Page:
Peer review is at the core of what defines scholarship and thus academia itself. Yet for the most part, no one ever teaches scholars how to write a helpful peer review report for journals, publishers, or conference programming committees. Often our only insight into what a review should be are the reviews we ourselves get. And if we never get positive or helpful reviews, we tend to think of the review process as combative, idiosyncratic, and a practice in gatekeeping. But not all critical reviews are the product of the nefarious Reviewer 2, out to sabotage our careers and make us feel bad.
We can use reviewing to push our anonymous colleagues to present the best versions of their work. Doing so requires we approach reviewing with respect and care, recognizing there is a human behind the work.
So how can you produce critical but non-jerky reviews? Read on.
Check the Existing Review Criteria
If the journal, publisher, or conference committee didn’t send any criteria, ask if they have a standard list of what they want you to focus on. If they don’t, make a list of things you will assess. Like a grading rubric, this criteria will keep you focused, make your feedback easier to comprehend, and allow you to go back at the end and honestly weigh the merits and weaknesses of the submission.
Get a Sense of the Paper on Its Own Terms
Next, skim the paper to get a general sense of what it is about. Read the abstract and review the section subheads. Get a sense of the shape of the paper. Then read through and take notes under each of the review criteria on your list.
What to Actually Evaluate in Your Peer Review Report
Below is my go-to criteria for conference papers and journal articles, but the specific categories you use may differ based on your field and the specific manuscript.
What is this project about? Is it an original contribution to the field? A new take on a problem? What will be the big takeaway from this paper? All of these are questions the author should be answering clearly in the introduction. The introduction should make the case that this text offers something new, and you are judging how well the author supports that claim in the manuscript.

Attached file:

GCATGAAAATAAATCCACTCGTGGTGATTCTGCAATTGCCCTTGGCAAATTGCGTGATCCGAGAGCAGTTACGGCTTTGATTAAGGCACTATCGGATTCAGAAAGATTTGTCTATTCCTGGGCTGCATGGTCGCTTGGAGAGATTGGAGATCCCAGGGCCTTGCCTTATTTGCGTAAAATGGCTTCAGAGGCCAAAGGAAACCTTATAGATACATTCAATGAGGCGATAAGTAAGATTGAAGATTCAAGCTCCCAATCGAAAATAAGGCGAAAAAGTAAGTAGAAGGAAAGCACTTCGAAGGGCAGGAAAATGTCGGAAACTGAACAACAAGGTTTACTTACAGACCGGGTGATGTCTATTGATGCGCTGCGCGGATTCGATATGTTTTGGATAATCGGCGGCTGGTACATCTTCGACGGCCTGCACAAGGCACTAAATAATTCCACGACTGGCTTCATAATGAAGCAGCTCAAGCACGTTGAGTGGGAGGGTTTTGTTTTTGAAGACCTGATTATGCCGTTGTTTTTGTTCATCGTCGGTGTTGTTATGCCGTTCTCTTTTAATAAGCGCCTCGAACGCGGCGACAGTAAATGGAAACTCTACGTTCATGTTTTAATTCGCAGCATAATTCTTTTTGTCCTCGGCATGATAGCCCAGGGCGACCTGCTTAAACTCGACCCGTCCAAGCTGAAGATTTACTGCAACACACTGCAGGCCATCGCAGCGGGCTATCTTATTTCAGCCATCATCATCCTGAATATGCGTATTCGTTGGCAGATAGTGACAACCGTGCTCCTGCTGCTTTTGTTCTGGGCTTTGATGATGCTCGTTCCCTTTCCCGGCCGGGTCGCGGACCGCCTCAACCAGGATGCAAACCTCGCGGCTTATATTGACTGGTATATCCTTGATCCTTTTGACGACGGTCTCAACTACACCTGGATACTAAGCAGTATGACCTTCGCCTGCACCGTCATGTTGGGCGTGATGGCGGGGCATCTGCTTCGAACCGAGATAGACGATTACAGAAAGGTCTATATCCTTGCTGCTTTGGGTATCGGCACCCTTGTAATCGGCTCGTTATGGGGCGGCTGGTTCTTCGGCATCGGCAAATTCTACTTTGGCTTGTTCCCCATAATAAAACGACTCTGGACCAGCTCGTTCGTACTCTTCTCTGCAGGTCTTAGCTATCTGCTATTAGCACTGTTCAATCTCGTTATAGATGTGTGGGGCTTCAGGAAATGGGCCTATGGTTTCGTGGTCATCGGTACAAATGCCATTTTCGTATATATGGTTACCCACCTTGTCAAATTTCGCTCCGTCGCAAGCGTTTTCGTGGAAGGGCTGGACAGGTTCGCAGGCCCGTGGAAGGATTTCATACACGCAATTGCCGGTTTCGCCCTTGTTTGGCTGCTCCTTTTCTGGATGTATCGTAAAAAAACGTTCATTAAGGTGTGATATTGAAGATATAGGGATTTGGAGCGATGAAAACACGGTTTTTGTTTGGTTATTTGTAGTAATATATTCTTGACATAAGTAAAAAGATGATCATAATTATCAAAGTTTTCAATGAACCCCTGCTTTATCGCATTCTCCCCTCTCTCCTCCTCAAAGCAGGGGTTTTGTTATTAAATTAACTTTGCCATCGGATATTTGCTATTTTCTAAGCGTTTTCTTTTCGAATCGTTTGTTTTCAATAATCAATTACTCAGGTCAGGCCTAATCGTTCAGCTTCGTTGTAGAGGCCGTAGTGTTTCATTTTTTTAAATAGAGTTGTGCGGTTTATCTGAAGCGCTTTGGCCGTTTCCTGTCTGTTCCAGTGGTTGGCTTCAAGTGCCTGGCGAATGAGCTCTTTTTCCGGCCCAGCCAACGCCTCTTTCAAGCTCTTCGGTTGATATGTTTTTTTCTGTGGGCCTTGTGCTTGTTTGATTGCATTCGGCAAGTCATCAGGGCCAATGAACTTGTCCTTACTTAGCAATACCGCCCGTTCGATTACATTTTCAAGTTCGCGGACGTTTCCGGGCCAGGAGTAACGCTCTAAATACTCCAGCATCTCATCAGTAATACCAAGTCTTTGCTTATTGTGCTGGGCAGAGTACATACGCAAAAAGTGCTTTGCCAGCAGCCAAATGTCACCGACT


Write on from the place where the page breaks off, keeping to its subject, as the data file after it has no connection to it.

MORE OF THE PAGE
If you know based on other reading you’ve done that the text you’re reviewing is not very original or significant, then you should say that as it is something the author should look into. If you are not aware of existing work that has dealt with the text’s problem in this specific way though, don’t assume that research exists somewhere and the author missed it. That is a jerky Reviewer 2 move and best avoided.
What big, overarching point is this text trying to make? Both the abstract and the introduction should state this clearly. If you can’t discern an argument from either, that’s a bad sign. If after reading the whole manuscript you still don’t know their argument, that’s an even worse sign. Texts without arguments should not be published—they’re not ready yet. If you can identify the argument, does the evidence provided support it? Depending on the paper’s field(s), such evidence might be provided via data, analysis, or theory.
Each section of the paper should have internally supported claims: Does the literature review support the research questions and hypotheses? Does the discussion of methods support the choices made, the archive/data source selected, and the approach to analysis? Does the analysis seem logical and supported with data, and do the conclusions follow from that analysis?
Literature review and theoretical soundness
Depending on the manuscript’s field(s), theory and the literature review may play different roles and appear in different sections. Does the literature cited support the author’s topic, argument, stakes, methodology, analysis, and conclusions? Has the author done their due diligence in citing and engaging relevant literature for the topic? Is there work they should have cited or that you think would benefit their analysis? Does the lit review situate the paper in a specific field or subfield, or make interdisciplinary connections? Does the author adequately explain the literature cited? Do you think they misinterpreted anything from the work they are citing? (If they cited you, did they misinterpret you? It’s more common than you might think.)